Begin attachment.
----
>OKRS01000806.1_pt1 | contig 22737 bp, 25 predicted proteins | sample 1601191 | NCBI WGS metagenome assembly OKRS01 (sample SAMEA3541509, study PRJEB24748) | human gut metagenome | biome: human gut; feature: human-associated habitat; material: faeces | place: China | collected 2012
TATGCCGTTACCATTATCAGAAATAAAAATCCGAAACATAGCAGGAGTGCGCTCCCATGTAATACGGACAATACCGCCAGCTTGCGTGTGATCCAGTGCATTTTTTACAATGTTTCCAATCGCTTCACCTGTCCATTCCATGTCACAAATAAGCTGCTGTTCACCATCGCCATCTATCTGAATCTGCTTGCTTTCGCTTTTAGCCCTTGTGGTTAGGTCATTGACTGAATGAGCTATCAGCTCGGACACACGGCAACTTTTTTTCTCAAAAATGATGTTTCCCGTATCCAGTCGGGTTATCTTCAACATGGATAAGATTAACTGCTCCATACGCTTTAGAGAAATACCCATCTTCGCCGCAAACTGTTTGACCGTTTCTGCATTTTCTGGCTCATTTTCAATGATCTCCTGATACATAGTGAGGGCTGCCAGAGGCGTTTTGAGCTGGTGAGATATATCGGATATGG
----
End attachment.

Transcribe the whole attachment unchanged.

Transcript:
>OKRS01000806.1_pt1 | contig 22737 bp, 25 predicted proteins | sample 1601191 | NCBI WGS metagenome assembly OKRS01 (sample SAMEA3541509, study PRJEB24748) | human gut metagenome | biome: human gut; feature: human-associated habitat; material: faeces | place: China | collected 2012
TATGCCGTTACCATTATCAGAAATAAAAATCCGAAACATAGCAGGAGTGCGCTCCCATGTAATACGGACAATACCGCCAGCTTGCGTGTGATCCAGTGCATTTTTTACAATGTTTCCAATCGCTTCACCTGTCCATTCCATGTCACAAATAAGCTGCTGTTCACCATCGCCATCTATCTGAATCTGCTTGCTTTCGCTTTTAGCCCTTGTGGTTAGGTCATTGACTGAATGAGCTATCAGCTCGGACACACGGCAACTTTTTTTCTCAAAAATGATGTTTCCCGTATCCAGTCGGGTTATCTTCAACATGGATAAGATTAACTGCTCCATACGCTTTAGAGAAATACCCATCTTCGCCGCAAACTGTTTGACCGTTTCTGCATTTTCTGGCTCATTTTCAATGATCTCCTGATACATAGTGAGGGCTGCCAGAGGCGTTTTGAGCTGGTGAGATATATCGGATATGG